Denver and the Rocky Mountain West may be the future of the Democratic Party.
With traditionally red states shifting color schemes, Colorado has become a highly competitive battleground state for the White House, political experts say.
Democrats have not held a convention as far west as Colorado in 80 years, with the exception of California. The convention has not been held in Denver in 100 years.
But this year's convention location is no coincidence; it represents a focus on the West as a key political region in the Democratic playbook, observers say.
"I think the road to the White House could very well come through the West," Colorado Gov. Bill Ritter, a Democrat, told ABC News' Charles Gibson today.
Sen. Barack Obama of Illinois, the presumptive Democratic nominee, has focused Democrats' attention on Western states, like Colorado, Nevada and New Mexico.
Although Democrats have had limited success in these states in elections past, carrying Colorado, New Mexico and Nevada only twice in the last 60 years, Obama's campaign appears to believe there's an opportunity this year.
Republicans were in total control of Colorado's state government four years ago. Now, however, the state Senate and House are both in the hands of Democrats; Colorado might have two Democratic senators come election time.
"It's probably not a blue state ... not a red state," Ritter said. "I'd say it's definitely purple."
The shift in power is a combined result of pragmatism on the part of Democratic leaders and frustration with Republicans' main issues, Ritter said.
"It has to do with the fact I think that the Democrats that have been elected are centrists, that they're pragmatic, that they're willing to tackle big issues," he said. "But also by a frustration with things that the conservatives made their mainstay: guns, and gays and abortion, instead of education, and transportation and issues like health care that really matter to people and are big issues and need tackling."
Another component of Colorado's power shift has been a huge influx of new voters.
Lynn Garrel and Dale Morris, both registered Democrats, moved from California's Bay Area to Steamboat Springs, west of Denver.
"People like us want to move to a beautiful area like Steamboat," Morris said. "And they bring who they are with them."
And for many like Morris, that means more Democrats in regions that were once Republican strongholds, putting the region back in play this election cycle.
Rather than adhering strictly to party lines, Colorado voters will support a candidate based on his or her personal message, Ritter said.
"I think that may be the most important point about Colorado and really the West, is that they'll look to an individual for a message that resonates with them, more than I think they'll look necessarily to their party," Ritter said.
Colorado's independent voters make up at least a third of the voting population.
"People who are registered as independents defaulted Republican and they quit doing that," Ritter said, assessing the Colorado electoral map. "And now their vote is really up for grabs."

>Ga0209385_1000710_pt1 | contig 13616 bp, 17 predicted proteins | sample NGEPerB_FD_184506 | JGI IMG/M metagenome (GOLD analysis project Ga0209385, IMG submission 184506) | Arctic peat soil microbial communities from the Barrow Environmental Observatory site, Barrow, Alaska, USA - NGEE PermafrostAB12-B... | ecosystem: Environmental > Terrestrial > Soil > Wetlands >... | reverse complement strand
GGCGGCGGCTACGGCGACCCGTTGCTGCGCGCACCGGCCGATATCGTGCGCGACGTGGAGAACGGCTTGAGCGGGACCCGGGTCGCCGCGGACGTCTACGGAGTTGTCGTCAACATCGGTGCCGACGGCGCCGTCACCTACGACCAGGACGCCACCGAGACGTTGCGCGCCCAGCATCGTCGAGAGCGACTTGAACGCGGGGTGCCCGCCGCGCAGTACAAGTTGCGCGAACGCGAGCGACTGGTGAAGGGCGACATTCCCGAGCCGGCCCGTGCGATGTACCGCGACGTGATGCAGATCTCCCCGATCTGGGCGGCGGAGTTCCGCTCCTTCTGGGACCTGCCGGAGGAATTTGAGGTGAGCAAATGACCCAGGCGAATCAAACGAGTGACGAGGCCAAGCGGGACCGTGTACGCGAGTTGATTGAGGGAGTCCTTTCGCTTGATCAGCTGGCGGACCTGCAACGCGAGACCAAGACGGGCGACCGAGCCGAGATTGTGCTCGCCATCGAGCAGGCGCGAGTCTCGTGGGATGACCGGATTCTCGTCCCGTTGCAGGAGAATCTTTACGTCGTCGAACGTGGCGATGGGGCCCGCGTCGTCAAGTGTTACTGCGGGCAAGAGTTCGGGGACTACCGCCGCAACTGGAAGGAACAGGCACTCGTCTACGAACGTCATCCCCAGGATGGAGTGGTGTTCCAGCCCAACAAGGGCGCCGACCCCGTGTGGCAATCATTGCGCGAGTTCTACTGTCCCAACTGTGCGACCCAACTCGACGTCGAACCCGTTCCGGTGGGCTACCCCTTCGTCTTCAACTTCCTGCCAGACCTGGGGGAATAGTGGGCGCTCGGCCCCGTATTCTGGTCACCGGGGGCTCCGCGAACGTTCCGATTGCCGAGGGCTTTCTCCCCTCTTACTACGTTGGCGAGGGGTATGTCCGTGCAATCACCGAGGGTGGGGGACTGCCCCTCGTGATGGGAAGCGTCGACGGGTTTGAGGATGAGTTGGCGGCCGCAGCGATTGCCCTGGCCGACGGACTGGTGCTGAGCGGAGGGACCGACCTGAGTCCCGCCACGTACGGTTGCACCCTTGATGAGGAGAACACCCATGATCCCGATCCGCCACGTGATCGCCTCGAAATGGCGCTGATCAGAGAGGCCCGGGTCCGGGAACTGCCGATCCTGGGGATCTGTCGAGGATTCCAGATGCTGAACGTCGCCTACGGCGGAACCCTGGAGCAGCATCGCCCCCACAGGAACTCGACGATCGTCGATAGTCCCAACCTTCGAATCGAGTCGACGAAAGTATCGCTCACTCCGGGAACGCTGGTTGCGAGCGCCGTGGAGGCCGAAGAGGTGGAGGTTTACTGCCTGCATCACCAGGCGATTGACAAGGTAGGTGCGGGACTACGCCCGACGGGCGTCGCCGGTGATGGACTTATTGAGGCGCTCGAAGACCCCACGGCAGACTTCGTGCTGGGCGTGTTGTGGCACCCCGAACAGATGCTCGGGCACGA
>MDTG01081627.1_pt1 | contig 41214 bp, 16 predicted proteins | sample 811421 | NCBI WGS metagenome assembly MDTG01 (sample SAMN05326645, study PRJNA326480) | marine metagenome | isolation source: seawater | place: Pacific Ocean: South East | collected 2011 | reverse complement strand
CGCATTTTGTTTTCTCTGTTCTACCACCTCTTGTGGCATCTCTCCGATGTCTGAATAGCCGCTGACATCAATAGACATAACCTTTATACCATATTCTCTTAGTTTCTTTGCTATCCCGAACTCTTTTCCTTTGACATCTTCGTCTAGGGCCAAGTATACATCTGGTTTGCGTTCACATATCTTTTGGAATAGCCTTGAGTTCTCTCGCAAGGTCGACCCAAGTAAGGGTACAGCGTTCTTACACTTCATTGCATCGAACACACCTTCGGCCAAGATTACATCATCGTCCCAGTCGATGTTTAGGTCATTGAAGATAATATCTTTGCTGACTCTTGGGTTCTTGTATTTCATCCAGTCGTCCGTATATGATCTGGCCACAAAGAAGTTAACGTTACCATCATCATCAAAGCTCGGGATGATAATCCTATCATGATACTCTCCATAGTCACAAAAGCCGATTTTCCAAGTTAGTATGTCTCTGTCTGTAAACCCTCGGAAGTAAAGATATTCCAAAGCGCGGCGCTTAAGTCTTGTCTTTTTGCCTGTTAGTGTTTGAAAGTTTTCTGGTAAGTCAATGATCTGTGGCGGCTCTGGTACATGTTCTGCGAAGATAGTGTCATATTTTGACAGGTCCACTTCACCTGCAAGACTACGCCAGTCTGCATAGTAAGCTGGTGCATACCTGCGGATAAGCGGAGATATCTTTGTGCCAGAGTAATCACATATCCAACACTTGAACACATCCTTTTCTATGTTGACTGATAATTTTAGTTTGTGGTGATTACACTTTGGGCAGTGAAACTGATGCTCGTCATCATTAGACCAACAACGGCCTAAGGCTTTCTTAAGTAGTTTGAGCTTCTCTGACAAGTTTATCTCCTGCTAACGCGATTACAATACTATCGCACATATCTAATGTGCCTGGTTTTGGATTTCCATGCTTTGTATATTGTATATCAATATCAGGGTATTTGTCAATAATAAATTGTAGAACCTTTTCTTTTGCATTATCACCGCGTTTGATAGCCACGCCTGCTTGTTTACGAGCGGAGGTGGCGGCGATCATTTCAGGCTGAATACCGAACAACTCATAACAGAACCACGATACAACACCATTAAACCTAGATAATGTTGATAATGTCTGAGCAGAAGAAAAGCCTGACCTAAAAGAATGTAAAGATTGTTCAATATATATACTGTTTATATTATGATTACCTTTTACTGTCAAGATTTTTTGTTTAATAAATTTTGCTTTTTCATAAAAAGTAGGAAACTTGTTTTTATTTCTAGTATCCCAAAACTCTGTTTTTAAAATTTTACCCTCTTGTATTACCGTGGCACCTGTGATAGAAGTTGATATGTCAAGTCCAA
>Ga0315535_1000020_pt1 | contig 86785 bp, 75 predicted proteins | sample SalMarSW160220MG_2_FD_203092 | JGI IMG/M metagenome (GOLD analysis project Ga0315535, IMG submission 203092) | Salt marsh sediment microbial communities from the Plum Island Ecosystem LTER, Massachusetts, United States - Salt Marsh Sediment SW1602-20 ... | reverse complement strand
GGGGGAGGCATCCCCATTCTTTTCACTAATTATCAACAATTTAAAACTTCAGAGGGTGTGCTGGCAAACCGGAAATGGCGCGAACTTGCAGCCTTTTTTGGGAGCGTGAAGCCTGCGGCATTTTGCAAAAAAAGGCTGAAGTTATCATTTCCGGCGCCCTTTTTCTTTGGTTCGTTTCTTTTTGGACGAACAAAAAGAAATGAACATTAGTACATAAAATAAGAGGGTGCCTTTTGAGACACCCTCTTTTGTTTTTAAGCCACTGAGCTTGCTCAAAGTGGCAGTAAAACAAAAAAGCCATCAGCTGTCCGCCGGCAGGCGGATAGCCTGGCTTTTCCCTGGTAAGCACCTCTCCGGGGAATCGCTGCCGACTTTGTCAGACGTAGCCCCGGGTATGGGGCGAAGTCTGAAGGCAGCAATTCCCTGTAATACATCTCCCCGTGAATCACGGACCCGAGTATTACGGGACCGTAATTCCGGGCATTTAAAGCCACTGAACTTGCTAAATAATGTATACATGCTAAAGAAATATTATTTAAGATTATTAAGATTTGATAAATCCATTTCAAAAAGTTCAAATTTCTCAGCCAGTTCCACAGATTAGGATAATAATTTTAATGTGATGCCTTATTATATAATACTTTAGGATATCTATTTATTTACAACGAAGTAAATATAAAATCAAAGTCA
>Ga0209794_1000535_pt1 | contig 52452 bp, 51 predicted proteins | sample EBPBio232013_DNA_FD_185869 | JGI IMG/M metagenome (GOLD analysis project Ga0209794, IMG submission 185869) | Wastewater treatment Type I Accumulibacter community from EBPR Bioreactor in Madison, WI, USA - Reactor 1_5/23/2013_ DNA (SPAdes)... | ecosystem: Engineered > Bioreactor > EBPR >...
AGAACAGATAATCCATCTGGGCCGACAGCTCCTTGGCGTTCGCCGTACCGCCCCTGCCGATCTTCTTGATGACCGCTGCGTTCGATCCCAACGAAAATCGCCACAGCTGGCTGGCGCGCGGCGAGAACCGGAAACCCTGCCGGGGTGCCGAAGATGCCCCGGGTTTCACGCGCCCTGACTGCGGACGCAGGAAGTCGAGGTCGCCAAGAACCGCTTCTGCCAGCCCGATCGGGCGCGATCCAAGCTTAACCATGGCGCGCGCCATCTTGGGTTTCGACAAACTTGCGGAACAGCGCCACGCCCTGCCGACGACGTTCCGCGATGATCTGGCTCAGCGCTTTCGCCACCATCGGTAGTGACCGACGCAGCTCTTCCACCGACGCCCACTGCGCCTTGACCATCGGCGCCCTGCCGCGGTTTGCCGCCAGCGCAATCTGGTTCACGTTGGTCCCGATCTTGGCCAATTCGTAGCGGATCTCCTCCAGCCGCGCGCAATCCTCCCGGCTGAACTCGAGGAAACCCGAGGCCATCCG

But the question for Democrats remains how to woo independents to their ticket?
Thomas Schaller, author of "Whistling Past Dixie: How Democrats Can Win Without the South," believes that a Democratic victory will come by winning pivotal independents in Mountain States.
"Whoever can grab the greater share of the attention of the Colorado independents is probably going to win the state's nine electoral votes," Schaller said, and then go on to win the presidency.
Moving west of Colorado to Nevada, registered Democrats outnumber Republicans by 50,000 -- the biggest gap in two decades.
Clark County is the fastest growing county in the United States, with 5,000 new residents moving there every month. It is home to the powerful Culinary Union, with 60,000 members who gave Obama their endorsement.
"We're very issues oriented," one culinary worker said. "We've been politically active for years. We've gotten people elected; we've gotten people taken out of office."
Then there's New Mexico. In 2000, Al Gore won the state by a little more than 300 votes. And, in 2004, President George W. Bush won by less than 1 percent.
"I grew up in New Mexico when people still asked, 'Do you have to get vaccines to go there?'" Teresa Brit-Asenap, a Canvasser, N.M., native, said. "For us to become a swing state in a presidential race, you're doggone excited about that."
New Mexico's rising Hispanic population has also changed the composition of the state's voters; with a Hispanic population of 44 percent, its state has the largest in the country.
Accordingly, Obama has focused on the Hispanic vote, saying that he will not take a single Hispanic vote for granted. His campaign has spent $21 million courting Hispanic voters this year.
"We've always been a swing state, but I think if you could do a swing state on steroids, that's what New Mexico is," state resident Brian Colon said. "We will determine who the next president of the United States is."